Investors have been cautiously optimistic that Discovery's (DISCK) (DISC.A) (DISC.B) March 2018 acquisition of Scripps Networks would help it navigate to success in the rapidly changing pay-TV industry. The deal brought it valuable assets like a huge content portfolio and one of the world's biggest network audiences, but it will be some time before shareholders can be confident that it achieved the desired results. However, in Discovery's first quarterly report from its first full fiscal year with that expanded portfolio, investors saw some signs of improving efficiency and stable growth.

Here's how the headline numbers compare with the prior-year period.


Q1 2019

Q1 2018

Year-Over-Year Change


$2.7 billion

$2.3 billion


Net income

$384 million

($8 million)


Earnings per share




Data source: Discovery's financial filings.

What happened this quarter?

Discovery's organic revenue fell because of sluggish advertising sales in the U.S. and lower results in international markets. The TV network giant notched far higher profitability, though, as the financial benefits from the Scripps merger started to emerge.

A mother and daughter watch TV.

Image source: Getty Images.

Among the key points from the quarterly report:

  • Discovery's growth picture was mixed, and results were impacted by difficult comparisons to the year-ago period. Overall, after adjusting for the impact of the $15 billion Scripps Networks merger, core revenue fell 5%.
  • Subscriber numbers fell by 4%, about the same pace as they slid in prior quarters. Discovery offset those declines with higher distribution fees and increased advertising prices. As a result, the U.S. segment posted a 3% revenue boost for the period.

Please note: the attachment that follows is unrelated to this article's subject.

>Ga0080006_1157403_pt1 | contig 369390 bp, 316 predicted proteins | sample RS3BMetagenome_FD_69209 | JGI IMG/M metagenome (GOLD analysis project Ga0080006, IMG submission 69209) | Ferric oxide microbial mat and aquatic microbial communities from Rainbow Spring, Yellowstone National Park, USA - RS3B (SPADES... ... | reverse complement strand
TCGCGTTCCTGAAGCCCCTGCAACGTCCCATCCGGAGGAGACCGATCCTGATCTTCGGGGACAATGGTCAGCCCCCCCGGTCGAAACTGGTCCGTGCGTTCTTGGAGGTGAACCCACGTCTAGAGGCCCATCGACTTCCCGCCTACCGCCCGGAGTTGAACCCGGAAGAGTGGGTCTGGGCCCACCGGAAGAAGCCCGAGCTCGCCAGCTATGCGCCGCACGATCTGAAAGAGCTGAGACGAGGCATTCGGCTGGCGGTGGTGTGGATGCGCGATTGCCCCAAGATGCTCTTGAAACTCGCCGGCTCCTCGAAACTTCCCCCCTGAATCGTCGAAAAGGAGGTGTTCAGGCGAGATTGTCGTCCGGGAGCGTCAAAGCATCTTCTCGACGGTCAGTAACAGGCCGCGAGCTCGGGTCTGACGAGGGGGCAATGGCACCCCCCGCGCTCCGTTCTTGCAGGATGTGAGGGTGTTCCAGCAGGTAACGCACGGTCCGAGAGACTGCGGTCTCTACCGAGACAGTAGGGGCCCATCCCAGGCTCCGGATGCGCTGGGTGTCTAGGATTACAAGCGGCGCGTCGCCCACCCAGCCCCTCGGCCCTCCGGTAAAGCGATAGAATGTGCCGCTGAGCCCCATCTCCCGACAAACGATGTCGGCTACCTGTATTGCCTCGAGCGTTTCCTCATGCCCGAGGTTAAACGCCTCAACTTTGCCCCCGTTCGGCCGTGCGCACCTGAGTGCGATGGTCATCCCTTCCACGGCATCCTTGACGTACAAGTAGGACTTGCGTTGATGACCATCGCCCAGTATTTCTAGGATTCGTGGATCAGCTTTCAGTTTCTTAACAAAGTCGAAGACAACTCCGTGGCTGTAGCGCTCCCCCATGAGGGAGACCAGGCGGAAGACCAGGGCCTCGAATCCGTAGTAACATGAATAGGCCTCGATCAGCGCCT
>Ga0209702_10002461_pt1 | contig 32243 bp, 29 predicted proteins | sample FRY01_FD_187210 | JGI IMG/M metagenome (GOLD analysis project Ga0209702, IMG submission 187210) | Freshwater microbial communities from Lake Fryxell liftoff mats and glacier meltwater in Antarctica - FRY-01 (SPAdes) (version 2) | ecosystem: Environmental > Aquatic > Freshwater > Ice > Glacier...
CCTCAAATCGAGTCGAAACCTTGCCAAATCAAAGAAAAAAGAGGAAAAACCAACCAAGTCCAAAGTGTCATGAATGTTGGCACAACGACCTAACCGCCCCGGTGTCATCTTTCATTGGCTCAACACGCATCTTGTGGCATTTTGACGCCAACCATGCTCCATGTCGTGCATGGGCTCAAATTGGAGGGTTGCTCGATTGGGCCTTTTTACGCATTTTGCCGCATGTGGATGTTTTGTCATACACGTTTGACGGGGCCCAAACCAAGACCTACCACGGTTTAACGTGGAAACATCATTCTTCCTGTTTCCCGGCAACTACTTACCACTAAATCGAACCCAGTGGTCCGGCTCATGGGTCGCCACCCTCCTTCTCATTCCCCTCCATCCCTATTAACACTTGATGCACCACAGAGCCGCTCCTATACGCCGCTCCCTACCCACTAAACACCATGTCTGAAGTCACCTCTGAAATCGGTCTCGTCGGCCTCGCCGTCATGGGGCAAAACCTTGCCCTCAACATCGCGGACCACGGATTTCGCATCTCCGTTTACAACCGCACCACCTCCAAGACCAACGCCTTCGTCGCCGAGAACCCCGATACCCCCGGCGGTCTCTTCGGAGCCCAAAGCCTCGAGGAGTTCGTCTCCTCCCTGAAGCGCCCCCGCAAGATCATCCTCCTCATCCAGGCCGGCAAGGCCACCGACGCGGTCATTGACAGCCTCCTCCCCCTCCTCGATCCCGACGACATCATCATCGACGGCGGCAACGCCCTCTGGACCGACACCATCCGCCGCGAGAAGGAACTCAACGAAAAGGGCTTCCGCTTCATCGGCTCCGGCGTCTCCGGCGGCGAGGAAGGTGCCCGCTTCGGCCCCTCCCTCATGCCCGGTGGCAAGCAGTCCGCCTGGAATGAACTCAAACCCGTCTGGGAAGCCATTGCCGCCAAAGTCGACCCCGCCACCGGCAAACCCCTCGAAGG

• The international division shrunk 15% after accounting for the merger. The drop reflected an elevated prior-year period that included advertising related to the 2018 Olympic Games.
  • As it did in the previous quarter, Discovery revealed positive financial impacts from the integration of the Scripps Networks business; profitability rose in both the U.S. and international segments. Overall, adjusted core earnings jumped 21%, far outpacing the 5% revenue decline.

What management had to say

CEO David Zaslav said in a press release that Discovery's latest results represent "a solid start" to the year. "We continue to power people's passions through our loved brands," he said, "and our owned global [intellectual property] in genres that nourish audiences around the world." Commenting more broadly on the company's value proposition, Zaslav said, "We are a differentiated media company have the right strategy, assets, brands, and management team necessary to drive additional shareholder value."

Looking forward

Zaslav and his team affirmed their full-year guidance, which calls for modest growth in the U.S. market as streaming services, distribution fees, and higher advertising prices offset steady declines in the pay-TV subscriber base. Management is encouraged by the success of recent deals, including one with YouTube, that are extending the reach of Discovery's lifestyle programming content.

Executives believe profitability should continue improving over the next few quarters, but spending on content and other growth initiatives will make the bottom-line gains much smaller than the spike it delivered in the first quarter. Discovery still projects healthy cash flow in 2019, but management intends to direct most of that money toward accelerating the business's transformation into a media company suited to the internet-delivered programming future.